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Infect Control Hosp Epidemiol. 1993 Aug;14(8):459-62.

Dissemination of Bacillus cereus in an intensive care unit.

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Division of Medical Microbiology, Vancouver General Hospital, British Columbia, Canada.



To report the contamination of ventilator equipment with Bacillus cereus and to outline the measures taken to trace the source of the organism.


A prospective survey of all intensive care unit patients who were culture-positive for B cereus and obtaining of environmental cultures of the cleaning and assembly area of the respiratory services division between October 1991 and September 1992.


Ventilated patients from a 16-bed medical and surgical intensive care unit (ICU) in a 1,000-bed adult tertiary care hospital.


From October 1991 to April 1992, B cereus colonized the ventilator circuitry of patients in the ICU. One of two washer/decontaminators in the cleaning and assembly area of the respiratory services division was found to yield the microorganism consistently from the water intake port. The design of the machine precluded easy decontamination of the port with 2% glutaraldehyde and a second outbreak occurred. Following the second outbreak, aqueous chlorhexidine in a final concentration of 0.05% was added to the first of two pasteurization cycles in an attempt to achieve sporicidal activity. This ended the outbreak. Sixty-two patients became colonized with the organism including two with nonfatal Bacillus sepsis and one death due to pneumonia associated with the organism.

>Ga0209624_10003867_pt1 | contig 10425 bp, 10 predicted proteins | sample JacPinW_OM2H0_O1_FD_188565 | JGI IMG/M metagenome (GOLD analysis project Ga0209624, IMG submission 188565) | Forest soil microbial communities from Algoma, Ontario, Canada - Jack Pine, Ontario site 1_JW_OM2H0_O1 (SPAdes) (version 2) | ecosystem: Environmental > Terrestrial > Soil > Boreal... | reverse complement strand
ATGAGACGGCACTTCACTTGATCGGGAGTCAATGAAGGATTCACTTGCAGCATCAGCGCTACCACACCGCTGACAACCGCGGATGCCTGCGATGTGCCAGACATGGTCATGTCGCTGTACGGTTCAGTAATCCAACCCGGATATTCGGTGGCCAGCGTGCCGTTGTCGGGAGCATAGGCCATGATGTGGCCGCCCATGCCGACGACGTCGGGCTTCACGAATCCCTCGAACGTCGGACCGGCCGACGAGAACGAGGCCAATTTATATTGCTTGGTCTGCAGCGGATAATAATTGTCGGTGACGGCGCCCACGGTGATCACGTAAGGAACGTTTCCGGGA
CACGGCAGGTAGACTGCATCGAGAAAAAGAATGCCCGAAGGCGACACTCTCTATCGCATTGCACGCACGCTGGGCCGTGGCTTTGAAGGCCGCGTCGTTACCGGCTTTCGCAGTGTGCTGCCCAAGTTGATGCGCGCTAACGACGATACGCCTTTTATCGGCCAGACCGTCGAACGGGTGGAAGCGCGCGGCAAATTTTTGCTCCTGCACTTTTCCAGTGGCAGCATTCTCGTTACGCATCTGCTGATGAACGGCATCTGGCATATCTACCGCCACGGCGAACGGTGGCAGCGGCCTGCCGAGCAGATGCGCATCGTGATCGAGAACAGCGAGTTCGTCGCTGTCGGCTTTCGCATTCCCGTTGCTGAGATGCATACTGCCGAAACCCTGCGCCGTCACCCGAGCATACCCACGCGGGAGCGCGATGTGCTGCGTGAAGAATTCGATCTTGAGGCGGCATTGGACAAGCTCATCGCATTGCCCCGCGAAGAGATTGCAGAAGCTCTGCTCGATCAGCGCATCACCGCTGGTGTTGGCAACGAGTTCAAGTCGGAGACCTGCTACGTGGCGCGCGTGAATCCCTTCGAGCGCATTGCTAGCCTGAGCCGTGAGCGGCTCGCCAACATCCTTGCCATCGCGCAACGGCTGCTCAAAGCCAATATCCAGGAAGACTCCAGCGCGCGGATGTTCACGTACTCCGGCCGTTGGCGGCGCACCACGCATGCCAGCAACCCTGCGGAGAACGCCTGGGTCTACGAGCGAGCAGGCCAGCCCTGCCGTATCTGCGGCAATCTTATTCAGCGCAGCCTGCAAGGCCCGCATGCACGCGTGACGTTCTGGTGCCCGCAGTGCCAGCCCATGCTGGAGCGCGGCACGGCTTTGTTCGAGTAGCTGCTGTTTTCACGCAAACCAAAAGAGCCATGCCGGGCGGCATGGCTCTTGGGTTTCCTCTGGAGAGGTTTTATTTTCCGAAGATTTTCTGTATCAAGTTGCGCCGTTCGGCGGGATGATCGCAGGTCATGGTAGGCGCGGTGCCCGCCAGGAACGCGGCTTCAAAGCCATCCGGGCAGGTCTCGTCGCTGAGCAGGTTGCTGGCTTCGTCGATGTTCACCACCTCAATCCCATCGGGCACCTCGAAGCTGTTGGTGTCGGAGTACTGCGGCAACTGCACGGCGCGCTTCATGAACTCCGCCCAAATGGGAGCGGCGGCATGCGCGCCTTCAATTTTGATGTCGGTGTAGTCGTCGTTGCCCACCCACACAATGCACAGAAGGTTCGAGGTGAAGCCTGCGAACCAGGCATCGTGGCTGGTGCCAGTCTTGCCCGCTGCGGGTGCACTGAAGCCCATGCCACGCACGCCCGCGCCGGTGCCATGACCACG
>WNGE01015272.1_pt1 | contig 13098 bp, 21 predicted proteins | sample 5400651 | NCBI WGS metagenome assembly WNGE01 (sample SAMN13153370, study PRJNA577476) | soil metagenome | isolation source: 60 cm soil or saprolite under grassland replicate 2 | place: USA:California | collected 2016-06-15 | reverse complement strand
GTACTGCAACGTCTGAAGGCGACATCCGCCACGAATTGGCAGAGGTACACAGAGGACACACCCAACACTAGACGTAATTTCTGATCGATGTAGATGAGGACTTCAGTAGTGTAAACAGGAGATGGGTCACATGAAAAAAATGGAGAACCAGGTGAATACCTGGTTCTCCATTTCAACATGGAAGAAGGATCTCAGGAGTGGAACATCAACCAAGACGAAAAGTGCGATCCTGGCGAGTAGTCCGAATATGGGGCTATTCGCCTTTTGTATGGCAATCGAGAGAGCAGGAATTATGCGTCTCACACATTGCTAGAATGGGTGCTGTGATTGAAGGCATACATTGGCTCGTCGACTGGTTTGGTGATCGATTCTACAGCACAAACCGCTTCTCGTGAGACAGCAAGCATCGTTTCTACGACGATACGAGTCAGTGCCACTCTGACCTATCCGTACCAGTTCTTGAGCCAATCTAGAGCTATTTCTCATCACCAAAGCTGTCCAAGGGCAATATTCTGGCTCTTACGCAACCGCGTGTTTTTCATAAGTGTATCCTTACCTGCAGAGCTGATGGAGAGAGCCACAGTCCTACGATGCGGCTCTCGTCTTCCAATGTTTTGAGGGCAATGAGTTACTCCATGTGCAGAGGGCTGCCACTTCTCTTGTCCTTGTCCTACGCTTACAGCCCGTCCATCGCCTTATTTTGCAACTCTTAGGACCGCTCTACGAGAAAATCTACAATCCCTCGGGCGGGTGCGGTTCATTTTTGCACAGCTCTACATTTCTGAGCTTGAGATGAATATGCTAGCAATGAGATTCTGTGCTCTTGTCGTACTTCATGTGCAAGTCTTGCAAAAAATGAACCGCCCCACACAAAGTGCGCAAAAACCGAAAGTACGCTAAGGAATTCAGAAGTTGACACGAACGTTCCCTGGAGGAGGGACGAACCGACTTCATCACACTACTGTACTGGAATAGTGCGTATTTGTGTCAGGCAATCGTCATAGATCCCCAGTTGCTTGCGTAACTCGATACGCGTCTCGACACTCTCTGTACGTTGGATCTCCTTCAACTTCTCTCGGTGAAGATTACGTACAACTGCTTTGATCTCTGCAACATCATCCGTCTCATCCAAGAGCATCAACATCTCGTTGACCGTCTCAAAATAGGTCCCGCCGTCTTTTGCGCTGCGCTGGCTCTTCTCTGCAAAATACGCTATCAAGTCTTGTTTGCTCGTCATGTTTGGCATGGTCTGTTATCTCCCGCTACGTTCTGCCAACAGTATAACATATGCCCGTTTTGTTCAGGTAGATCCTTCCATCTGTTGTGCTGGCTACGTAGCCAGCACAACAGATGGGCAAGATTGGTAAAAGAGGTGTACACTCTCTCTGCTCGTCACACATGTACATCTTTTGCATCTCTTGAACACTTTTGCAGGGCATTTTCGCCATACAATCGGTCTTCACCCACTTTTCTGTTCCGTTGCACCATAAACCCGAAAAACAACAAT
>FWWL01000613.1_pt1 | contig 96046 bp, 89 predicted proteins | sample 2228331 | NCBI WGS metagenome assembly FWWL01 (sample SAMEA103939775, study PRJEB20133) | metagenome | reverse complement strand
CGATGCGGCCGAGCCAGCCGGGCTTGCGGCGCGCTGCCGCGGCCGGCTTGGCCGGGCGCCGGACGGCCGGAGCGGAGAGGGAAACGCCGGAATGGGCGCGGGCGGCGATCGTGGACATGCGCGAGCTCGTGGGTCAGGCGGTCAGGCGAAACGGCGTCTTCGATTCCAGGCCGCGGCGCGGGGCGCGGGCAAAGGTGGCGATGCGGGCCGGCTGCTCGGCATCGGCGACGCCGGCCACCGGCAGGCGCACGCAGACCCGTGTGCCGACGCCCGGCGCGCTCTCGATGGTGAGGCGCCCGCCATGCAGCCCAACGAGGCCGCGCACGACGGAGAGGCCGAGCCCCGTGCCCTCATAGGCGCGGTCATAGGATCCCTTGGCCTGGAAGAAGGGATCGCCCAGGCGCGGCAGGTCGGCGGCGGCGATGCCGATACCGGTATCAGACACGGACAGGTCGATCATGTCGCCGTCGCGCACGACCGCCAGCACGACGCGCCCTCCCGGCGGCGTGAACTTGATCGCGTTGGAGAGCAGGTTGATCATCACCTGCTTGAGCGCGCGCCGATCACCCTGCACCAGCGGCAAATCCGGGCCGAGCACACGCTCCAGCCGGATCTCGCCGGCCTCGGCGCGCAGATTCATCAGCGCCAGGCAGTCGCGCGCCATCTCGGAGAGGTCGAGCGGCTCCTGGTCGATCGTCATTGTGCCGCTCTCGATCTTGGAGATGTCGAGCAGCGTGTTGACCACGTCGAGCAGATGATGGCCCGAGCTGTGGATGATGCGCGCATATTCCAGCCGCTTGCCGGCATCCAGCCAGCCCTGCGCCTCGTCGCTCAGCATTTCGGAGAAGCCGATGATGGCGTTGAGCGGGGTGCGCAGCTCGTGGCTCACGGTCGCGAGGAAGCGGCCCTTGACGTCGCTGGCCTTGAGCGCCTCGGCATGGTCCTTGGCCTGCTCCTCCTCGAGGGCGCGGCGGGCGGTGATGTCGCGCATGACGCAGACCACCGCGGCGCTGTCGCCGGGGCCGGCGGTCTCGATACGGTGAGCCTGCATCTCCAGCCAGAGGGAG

This experience emphasizes the importance of obtaining cultures of machine parts to identify the source of contamination and thereby direct control measures. Use of chlorhexidine gluconate at high temperatures effectively eradicated B cereus from ventilator circuitry in a practical and cost-effective manner.

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